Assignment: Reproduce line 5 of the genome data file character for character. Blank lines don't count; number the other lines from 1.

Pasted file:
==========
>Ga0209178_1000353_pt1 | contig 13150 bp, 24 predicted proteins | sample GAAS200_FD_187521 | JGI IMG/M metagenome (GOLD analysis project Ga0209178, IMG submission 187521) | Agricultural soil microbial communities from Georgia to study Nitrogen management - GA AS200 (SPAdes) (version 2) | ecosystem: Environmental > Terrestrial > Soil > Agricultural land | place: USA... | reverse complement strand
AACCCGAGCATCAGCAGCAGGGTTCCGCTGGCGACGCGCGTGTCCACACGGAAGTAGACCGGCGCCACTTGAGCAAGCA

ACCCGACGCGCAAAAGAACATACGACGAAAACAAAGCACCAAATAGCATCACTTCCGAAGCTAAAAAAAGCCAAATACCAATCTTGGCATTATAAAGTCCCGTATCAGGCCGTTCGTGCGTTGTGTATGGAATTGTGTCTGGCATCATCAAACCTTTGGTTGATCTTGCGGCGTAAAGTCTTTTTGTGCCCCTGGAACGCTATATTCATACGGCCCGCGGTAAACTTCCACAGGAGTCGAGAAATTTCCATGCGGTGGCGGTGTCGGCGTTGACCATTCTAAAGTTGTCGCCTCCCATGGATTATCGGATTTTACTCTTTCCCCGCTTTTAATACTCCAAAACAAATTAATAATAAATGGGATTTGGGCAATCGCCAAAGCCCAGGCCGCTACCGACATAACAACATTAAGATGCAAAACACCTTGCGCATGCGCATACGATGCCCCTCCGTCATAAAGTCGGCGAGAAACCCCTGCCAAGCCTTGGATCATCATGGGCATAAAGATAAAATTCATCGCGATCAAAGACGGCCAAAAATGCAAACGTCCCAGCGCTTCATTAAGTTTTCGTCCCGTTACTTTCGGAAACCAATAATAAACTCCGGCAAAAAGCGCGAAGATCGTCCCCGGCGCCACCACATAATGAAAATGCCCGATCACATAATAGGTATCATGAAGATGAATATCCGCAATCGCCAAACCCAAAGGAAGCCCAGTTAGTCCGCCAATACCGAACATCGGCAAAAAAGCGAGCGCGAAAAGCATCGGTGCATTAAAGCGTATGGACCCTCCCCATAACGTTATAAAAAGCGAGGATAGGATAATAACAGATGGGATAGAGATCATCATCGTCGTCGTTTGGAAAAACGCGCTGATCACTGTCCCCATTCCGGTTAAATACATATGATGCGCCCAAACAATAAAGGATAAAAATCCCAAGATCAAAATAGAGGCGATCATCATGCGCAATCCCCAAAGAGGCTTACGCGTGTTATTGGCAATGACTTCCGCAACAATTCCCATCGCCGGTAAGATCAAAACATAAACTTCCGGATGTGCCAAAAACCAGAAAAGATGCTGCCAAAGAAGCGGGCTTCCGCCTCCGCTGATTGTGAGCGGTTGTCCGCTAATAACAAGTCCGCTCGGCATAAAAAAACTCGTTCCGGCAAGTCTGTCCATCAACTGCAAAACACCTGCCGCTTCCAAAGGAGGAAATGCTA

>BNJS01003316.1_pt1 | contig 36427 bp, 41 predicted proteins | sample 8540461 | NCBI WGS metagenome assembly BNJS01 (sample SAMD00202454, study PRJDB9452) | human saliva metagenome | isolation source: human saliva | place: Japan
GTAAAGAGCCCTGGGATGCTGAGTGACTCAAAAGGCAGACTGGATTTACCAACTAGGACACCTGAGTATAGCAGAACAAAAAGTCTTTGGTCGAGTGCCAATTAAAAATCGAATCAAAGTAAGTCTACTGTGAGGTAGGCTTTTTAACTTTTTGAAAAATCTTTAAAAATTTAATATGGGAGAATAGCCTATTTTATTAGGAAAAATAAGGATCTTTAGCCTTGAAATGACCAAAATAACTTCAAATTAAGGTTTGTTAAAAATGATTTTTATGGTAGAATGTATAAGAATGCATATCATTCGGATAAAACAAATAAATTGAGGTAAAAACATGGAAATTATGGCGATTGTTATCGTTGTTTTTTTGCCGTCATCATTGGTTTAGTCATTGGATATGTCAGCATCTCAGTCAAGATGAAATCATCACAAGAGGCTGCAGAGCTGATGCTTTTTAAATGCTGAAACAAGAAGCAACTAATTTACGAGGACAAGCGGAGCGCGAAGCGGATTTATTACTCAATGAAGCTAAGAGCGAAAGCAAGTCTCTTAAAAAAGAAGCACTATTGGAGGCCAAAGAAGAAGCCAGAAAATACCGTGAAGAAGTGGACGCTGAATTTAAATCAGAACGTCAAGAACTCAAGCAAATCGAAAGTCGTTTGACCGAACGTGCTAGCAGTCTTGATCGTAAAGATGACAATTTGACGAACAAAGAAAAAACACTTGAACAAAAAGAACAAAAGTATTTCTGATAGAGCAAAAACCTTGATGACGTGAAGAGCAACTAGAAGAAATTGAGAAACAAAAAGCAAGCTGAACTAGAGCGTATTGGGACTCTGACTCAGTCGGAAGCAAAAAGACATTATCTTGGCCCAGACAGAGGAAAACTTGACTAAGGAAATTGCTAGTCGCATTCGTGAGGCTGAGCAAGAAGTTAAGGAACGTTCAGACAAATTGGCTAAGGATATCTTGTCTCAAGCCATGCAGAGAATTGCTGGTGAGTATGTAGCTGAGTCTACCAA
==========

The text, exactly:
GTAAAGAGCCCTGGGATGCTGAGTGACTCAAAAGGCAGACTGGATTTACCAACTAGGACACCTGAGTATAGCAGAACAAAAAGTCTTTGGTCGAGTGCCAATTAAAAATCGAATCAAAGTAAGTCTACTGTGAGGTAGGCTTTTTAACTTTTTGAAAAATCTTTAAAAATTTAATATGGGAGAATAGCCTATTTTATTAGGAAAAATAAGGATCTTTAGCCTTGAAATGACCAAAATAACTTCAAATTAAGGTTTGTTAAAAATGATTTTTATGGTAGAATGTATAAGAATGCATATCATTCGGATAAAACAAATAAATTGAGGTAAAAACATGGAAATTATGGCGATTGTTATCGTTGTTTTTTTGCCGTCATCATTGGTTTAGTCATTGGATATGTCAGCATCTCAGTCAAGATGAAATCATCACAAGAGGCTGCAGAGCTGATGCTTTTTAAATGCTGAAACAAGAAGCAACTAATTTACGAGGACAAGCGGAGCGCGAAGCGGATTTATTACTCAATGAAGCTAAGAGCGAAAGCAAGTCTCTTAAAAAAGAAGCACTATTGGAGGCCAAAGAAGAAGCCAGAAAATACCGTGAAGAAGTGGACGCTGAATTTAAATCAGAACGTCAAGAACTCAAGCAAATCGAAAGTCGTTTGACCGAACGTGCTAGCAGTCTTGATCGTAAAGATGACAATTTGACGAACAAAGAAAAAACACTTGAACAAAAAGAACAAAAGTATTTCTGATAGAGCAAAAACCTTGATGACGTGAAGAGCAACTAGAAGAAATTGAGAAACAAAAAGCAAGCTGAACTAGAGCGTATTGGGACTCTGACTCAGTCGGAAGCAAAAAGACATTATCTTGGCCCAGACAGAGGAAAACTTGACTAAGGAAATTGCTAGTCGCATTCGTGAGGCTGAGCAAGAAGTTAAGGAACGTTCAGACAAATTGGCTAAGGATATCTTGTCTCAAGCCATGCAGAGAATTGCTGGTGAGTATGTAGCTGAGTCTACCAA